Are There More Non-trads Now?

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OPM 314: Are There More Non-trads Now?

Session 314

This non-trad wants to know if nontrads are becoming more common.

Questions answered here on the podcast are taken directly from the Premed Hangout. Go ask your questions there and use #OPMquestion.

Also, please be sure to check out all our other podcasts on Meded Media as we try to bring you as many resources as you need on this journey.

Listen to this podcast episode with the player above, or keep reading for the highlights and takeaway points.

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[02:16] OldPreMeds Question of the Week

“Are nontrads becoming more common?”

The question is, what does that do for you? How does that help you on your journey to medical school? It probably doesn’t help in any way. But let’s try to answer this question for the sake of answering it.

[02:55] The Definition of a Nontrad

First off, let’s try to define what a nontrad is. It’s a very nonspecific term that we just throw around, as anyone who doesn’t go down the normal path of high school to undergrad. You apply to medical school during the junior year of your undergrad and graduate in your last semester, then start medical school right after that.

That is the typical definition of a traditional student. And so, anyone who doesn’t follow that path is perhaps a nontraditional student.

'The definition of a nontraditional student is someone who doesn't go straight from undergrad to medical school.'Click To Tweet

Unfortunately, AAMC doesn’t give a lot of archive data on this. But the AAMC has a Matriculating Student Questionnaire (MSQ) for medical schools to offer medical students. It’s data for the AAMC to do research, publish, and provide to other students as well as medical schools.

Each MSQ includes three years’ worth of data. So far, they have released the 2016 and 2021 data. So from 2014 to 2021, we can see what the trends look like.

In 2014, the students who took less than one year between graduation from undergrad and the start of medical school was 42.1%. 36.4% took one to two years, 12.6% took three to four, and then 8.9% took five or more years off.

[06:35] Breaking Down MSQ Data

Taking a look at the 1-2 years data which is 36.4%, it went up to 38.3% in 2015 and 39.4% in 2016. 41.4.% in 2017, 42.7% in 2018, 43.9% in 2019,  44.1 in 2020, and 44.8% in 2021.

Remember though that this is survey data. So it’s not always the best data. Again, 36.4% of students said that they took between one to two years off between graduating undergrad and starting medical school. And in seven years, that went up almost eight and a half percentage points to 44.8%.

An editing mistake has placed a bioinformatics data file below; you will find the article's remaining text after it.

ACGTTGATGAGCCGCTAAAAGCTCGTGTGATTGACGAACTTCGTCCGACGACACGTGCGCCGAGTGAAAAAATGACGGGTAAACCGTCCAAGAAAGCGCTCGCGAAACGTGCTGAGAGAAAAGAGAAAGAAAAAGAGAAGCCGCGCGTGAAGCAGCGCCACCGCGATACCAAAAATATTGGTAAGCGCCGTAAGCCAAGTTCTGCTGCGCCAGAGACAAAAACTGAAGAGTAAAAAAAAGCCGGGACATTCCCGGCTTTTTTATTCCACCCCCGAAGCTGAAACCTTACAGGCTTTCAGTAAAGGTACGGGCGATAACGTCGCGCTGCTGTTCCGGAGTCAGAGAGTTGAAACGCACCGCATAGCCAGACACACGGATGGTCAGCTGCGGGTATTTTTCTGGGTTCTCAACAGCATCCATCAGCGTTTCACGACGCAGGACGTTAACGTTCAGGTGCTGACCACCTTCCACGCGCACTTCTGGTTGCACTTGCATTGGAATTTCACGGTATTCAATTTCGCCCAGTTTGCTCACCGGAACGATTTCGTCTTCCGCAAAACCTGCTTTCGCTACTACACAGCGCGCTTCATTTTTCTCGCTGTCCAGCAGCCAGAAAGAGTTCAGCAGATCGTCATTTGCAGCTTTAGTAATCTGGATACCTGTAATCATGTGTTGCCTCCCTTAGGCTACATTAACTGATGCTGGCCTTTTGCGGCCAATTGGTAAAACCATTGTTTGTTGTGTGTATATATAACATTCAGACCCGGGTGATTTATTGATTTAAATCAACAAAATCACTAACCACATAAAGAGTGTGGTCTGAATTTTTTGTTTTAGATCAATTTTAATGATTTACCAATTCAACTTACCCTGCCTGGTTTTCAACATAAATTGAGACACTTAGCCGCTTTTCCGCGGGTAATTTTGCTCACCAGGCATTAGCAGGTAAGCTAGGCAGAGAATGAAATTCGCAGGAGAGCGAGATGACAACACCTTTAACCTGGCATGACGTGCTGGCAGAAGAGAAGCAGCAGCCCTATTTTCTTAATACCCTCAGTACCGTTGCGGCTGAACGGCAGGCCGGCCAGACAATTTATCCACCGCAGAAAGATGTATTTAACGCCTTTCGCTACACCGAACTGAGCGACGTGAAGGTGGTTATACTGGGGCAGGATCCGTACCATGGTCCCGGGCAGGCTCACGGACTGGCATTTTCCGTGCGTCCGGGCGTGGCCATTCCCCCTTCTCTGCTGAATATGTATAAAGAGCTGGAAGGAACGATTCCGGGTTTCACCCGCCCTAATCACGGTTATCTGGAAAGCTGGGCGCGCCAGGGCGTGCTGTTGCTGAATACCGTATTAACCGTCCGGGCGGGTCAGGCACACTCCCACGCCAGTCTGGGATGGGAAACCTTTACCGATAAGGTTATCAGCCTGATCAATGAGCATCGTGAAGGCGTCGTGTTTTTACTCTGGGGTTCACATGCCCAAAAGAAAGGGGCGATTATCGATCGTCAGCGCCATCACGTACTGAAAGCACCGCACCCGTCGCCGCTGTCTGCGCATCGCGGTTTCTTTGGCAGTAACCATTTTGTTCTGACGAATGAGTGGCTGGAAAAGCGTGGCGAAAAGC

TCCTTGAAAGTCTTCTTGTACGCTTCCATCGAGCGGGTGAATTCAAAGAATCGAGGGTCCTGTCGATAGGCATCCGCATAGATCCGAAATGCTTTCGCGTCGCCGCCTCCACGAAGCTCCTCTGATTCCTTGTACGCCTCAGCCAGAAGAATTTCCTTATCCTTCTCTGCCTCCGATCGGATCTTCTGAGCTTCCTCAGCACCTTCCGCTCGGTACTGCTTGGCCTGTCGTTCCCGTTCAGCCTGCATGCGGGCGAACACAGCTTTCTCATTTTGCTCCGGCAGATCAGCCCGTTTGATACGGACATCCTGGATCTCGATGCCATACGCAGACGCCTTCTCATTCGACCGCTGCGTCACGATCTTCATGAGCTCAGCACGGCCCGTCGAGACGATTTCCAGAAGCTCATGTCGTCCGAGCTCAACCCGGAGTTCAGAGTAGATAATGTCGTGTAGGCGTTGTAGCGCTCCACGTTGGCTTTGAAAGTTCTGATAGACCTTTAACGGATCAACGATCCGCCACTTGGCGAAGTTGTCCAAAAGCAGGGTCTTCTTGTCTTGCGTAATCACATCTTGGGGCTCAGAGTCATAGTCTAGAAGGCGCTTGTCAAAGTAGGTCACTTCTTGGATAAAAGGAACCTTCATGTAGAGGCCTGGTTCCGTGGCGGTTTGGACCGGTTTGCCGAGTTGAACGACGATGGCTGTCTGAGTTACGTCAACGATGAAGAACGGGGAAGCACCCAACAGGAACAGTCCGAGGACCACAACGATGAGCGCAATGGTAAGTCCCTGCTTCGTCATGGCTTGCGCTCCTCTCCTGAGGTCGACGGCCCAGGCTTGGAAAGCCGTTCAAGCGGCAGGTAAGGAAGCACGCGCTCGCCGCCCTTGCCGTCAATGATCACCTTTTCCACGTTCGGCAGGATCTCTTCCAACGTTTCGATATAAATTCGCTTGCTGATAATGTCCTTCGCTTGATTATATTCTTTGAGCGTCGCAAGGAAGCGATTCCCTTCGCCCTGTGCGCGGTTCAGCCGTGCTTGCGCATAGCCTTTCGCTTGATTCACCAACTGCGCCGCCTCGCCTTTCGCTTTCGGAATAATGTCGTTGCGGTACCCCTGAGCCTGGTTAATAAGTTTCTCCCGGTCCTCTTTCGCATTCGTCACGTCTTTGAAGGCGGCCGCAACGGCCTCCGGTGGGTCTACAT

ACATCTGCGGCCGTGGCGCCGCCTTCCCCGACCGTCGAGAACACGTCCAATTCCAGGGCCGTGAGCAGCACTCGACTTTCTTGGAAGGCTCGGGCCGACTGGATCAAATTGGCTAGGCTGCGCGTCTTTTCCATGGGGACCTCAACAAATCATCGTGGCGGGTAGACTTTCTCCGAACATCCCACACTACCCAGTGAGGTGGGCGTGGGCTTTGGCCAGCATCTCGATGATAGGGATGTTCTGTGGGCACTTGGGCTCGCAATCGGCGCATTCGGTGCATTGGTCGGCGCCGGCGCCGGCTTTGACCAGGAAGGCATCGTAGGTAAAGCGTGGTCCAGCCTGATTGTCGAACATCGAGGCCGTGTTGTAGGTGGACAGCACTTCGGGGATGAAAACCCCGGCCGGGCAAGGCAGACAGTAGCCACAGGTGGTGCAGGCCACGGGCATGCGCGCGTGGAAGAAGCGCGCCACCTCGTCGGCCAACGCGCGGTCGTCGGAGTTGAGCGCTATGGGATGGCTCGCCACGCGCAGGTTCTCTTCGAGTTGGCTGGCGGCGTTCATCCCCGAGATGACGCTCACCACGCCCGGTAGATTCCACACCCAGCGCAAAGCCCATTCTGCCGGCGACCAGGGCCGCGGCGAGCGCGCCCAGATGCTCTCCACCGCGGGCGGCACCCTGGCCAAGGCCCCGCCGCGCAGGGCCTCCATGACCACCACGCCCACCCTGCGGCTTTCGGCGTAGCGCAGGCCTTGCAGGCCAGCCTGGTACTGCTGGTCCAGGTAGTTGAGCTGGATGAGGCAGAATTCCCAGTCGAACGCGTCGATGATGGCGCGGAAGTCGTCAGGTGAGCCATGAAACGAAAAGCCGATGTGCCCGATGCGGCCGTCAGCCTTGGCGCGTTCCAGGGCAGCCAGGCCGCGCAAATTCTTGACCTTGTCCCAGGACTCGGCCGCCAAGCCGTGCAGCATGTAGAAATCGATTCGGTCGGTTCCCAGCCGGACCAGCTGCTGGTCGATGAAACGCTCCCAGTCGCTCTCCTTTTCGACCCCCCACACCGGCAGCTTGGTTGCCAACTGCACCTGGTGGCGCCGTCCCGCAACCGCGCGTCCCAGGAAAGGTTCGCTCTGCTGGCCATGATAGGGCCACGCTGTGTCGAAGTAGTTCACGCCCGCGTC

For the data where students said that they took between three to four years off between graduating undergrad and starting medical school, it went up from 12.6% to 15.2%. 

The “more than five years” stayed flat at 8.9% then 8.5% and it dropped down to 7.9% at one point, and it’s 8.5% now.

And for the “less than one year” or the “traditional” person, 42.1% in 2014 dropped down to 31.4% in 2021.

Ultimately, we don’t know why this is happening. Some students may interpret this data thinking it’s better to be a nontrad since more people are nontraditional. But you can’t really make that conclusion.

[09:40] Possible Reasons for the Trend

The change of people going straight from undergrad to medical school can have a lot of different reasons.

One reason could be that life is just getting more hectic, there’s more stress and more confusion about this process. And the MCAT is something that people are taking a lot more seriously because they’re understanding the ramifications of a good MCAT score and a bad MCAT score.

'More and more, I'm hearing students delay applying to medical school. They are purposefully taking a gap year so that they can take the MCAT after they graduate college.'Click To Tweet

One of the reasons why students are taking more time between graduating college and starting medical school is they’re just taking the MCAT when they’re not taking classes. 

That doesn’t mean it’s better to take the MCAT without taking classes. It just means that there is a potentially larger percentage of people who are taking the MCAT out of college or once they graduate.

Again, this data doesn’t give us why. It’s just numbers. So don’t read into this and make the conclusion that it’s better to be a nontrad because the majority of the students are.

And so, back to the question of whether there are more students becoming nontrads, the answer is yes. As to why that is, we don’t know. So you can’t make the conclusion that it’s better to be a nontrad.


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